One more day to close my eyes and feel the warmth on my body while listening to the waves slap against the rocks, smelling the salty air.

There will come a day when I will miss watching the 2016 election, putting down the toilet seat, and running into furniture that has been moved yet again. There will be a day when I will plead and beg for just one more day.

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Win! Win!

I went to Wal-Mart yesterday and I only lost my husband once. I consider that a win, win! It isn’t uncommon for any of us to misplace our loved ones on occasion. However, in our case, we are preparing to hit the 6-year anniversary of one of my husband’s worst days of his life: the day that he lost his job of 17 years. It is also when we began to realize that something was very wrong.

Honestly, it has become a blessing. I believe that removing that stress has added both quality and quantity to his life and as a result, our marriage has never been sweeter. Yes, he has dementia. Yes, we know what that means. However, it isn’t all gloom and doom. In fact, it is mostly fine.

My husband is the same old goofball he’s always been. This week I found oven mitts in the frig. This Fall, he had somehow managed to get the entire coffee maker in there. I eventually found out the reason for the coffee pot: to keep the ants out. (Naturally!) I am convinced that there is some equally good reason for the placement of the oven mitts. We just don’t know what it is yet. Perhaps it is to have nice cold mitts to take hot items from the stove and this is the beginning of a new trend!

He still likes to go on short trips to meet up with familiar people. Yesterday we ran errands on the way to have lunch with friends- hence the “quick stop” to Wal-Mart. We went in for 3 items: shoe goo, coffee creamer, and toothpaste. We came out with $115 worth of things we “needed”. (My man just loves to shop!) During check-out he needed to use the restroom and didn’t return. The cashier patiently allowed me to scoop up my favorite guy, who was standing outside the bathroom, looking all around. He wasn’t upset. When I asked him if he was lost, he said, “I was waiting. I knew you’d find me.” I reassured him that he did exactly as we have taught the kids to do, and he nodded his head, proud that he had done the right thing.

Once leaving the store, he became concerned about all the cars in the lot: “Our car is lost.” I always make it a point to talk about where our car is and landmarks surrounding it, when we park. Yesterday, I had announced that we were nose toward the Home Depot flag. He followed my directions as I instructed him where to go, even though he didn’t quite believe me, and he was relieved to find the car.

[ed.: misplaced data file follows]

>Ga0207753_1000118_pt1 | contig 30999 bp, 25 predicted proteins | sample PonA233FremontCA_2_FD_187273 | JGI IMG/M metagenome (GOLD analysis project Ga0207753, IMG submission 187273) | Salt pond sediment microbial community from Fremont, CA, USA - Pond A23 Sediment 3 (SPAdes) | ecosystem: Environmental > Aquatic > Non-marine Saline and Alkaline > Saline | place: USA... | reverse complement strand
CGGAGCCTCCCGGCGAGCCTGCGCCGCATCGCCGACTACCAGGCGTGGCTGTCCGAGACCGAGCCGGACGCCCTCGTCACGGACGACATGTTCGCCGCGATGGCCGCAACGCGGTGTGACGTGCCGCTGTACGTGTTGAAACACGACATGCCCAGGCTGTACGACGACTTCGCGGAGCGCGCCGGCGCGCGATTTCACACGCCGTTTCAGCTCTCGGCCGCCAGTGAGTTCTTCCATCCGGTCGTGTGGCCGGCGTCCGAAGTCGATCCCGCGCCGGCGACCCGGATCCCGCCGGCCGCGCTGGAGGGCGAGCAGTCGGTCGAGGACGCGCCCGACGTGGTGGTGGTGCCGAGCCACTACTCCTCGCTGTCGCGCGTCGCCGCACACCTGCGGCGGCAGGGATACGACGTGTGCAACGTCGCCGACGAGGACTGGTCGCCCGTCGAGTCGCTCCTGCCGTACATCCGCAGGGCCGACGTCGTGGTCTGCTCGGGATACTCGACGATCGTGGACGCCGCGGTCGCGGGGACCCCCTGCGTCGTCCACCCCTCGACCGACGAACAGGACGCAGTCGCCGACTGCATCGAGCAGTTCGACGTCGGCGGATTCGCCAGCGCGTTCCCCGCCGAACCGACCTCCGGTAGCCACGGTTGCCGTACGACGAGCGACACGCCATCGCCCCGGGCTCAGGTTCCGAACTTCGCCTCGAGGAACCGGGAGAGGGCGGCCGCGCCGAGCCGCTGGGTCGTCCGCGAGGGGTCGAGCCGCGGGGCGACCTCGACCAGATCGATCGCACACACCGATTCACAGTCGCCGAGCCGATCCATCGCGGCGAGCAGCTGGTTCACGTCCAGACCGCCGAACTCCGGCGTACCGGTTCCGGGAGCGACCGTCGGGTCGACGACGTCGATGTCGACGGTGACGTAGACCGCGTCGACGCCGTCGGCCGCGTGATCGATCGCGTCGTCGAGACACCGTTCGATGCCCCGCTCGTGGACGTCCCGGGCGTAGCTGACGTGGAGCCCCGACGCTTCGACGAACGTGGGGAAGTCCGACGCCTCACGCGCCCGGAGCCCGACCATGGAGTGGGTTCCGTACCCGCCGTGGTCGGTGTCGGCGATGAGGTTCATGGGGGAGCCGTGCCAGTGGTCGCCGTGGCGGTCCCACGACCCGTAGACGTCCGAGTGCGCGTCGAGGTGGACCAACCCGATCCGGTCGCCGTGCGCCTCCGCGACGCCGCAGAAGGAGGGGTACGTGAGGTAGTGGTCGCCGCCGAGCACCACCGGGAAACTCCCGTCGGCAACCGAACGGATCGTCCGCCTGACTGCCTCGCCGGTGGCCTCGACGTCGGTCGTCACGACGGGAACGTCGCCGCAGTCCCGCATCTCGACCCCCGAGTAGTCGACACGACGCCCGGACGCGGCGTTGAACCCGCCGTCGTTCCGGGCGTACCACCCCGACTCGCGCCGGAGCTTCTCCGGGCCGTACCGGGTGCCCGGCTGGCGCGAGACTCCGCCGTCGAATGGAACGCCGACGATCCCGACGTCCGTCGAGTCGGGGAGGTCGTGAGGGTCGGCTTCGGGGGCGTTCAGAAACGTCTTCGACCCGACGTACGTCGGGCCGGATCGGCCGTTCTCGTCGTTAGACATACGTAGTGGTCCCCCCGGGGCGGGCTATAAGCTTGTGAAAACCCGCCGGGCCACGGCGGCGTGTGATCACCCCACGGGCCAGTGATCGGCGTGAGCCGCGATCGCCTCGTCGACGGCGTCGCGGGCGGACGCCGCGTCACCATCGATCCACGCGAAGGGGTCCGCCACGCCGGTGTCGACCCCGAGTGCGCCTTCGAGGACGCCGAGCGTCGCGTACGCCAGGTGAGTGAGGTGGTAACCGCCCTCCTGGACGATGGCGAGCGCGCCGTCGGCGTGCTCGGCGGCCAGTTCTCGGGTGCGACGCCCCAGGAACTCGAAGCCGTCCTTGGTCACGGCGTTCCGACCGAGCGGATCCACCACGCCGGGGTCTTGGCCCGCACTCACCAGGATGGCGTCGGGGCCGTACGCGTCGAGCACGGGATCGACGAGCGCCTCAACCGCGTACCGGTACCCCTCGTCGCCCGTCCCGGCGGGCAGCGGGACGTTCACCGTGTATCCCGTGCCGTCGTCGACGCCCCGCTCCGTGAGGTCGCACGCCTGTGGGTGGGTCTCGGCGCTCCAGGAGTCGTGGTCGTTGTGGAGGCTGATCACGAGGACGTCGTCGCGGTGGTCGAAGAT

It made me wonder, how much does that happen during a typical day? How often is he “standing outside the restroom” or “searching for the car” until his brain catches up or until one of us gently finds him and brings him back, or guides him to where he needs to be?

We have had to remind him on several separate occasions that he has just had his 53rd birthday. He keeps forgetting and sometimes doesn’t believe us. One minute he’s in a fog. The next, he is perfectly clear. Yesterday he told our friends, “I don’t know why people say that you are another year older. You are only one day older than the day before. What’s the big deal?” (He’s right you know.)

He’s a nerd. He has always been a joker. My brother said the other day, “I can’t tell if he is legitimately confused, or playing with me.” He’s right. When my brother wished him happy birthday, my favorite man seriously said, “It’s my birthday?” When he told my husband his age, he replied, “That can’t be. That’s old.” 51973075_10218188709851508_3315212005115166720_n.jpg

When I ask him if he feels 53, he tells me that he feels older. He says that he hurts, is tired all the time, and that he hates his gray hair. Some days this is particularly obvious and he can barely function all morning long. He just sits in a daze with his hand over his eyes. He can’t hold a conversation, or even feed himself. But after a nap, nine times out of ten, he’s back to his old self and pontificating about current events. Mornings are often rough- slow to get going, and evenings are generally when he is the most clear. He matches the weather. If it’s a foggy day- so is he. He doesn’t seem to be experiencing “Sun Downing”, which is common of those who have been diagnosed with Alzheimer’s. (A fog when the sun goes down.) In fact, he prefers the evening (with the lights on) and sleeps better when the sun is out. When I ask him about that, he says that he “doesn’t like the dark”.

What’s really strange is that he knows ABOUT many people. He can often hold a two-way conversation about friends, family, and community members. Yet, he has no idea who they are when he sees them. The kids and I prep him before gatherings, but it’s a crap shoot. Sometimes he’s fine. Sometimes he’s a hot mess. Sometimes he’s fine for a bit, and ends a hot mess. Generally, we can take him places where we are pretty sure he isn’t going to know anyone and he is fine- like the ocean, the grocery store, or Home Depot. Failure tends to come when we take him to places where he feels like he should know people or people might know him.

This even happens at home. After Christmas we had a small gathering of friends from church come to the house. He cooked, cleaned, and talked about many of the people who were going to be attending. However, as soon as the first guest entered the house, he began to stutter, stare, and shake, so my daughter shuffled him off to watch a movie in the bedroom. He was much happier with the baby, some snacks, and REMEMBER THE TITANS on the TV.

It’s weird. He misses people, but he wants to be alone. He wants to go places, but he wants to stay home. So, if we can get him out into public and only lose him once, I call that a WIN, WIN!

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LOOKING FORWARD

I’ve been told my whole life not to look back: learn from the past, make a plan, and move forward. I do that by planning things to look forward to.

So what do I look forward to?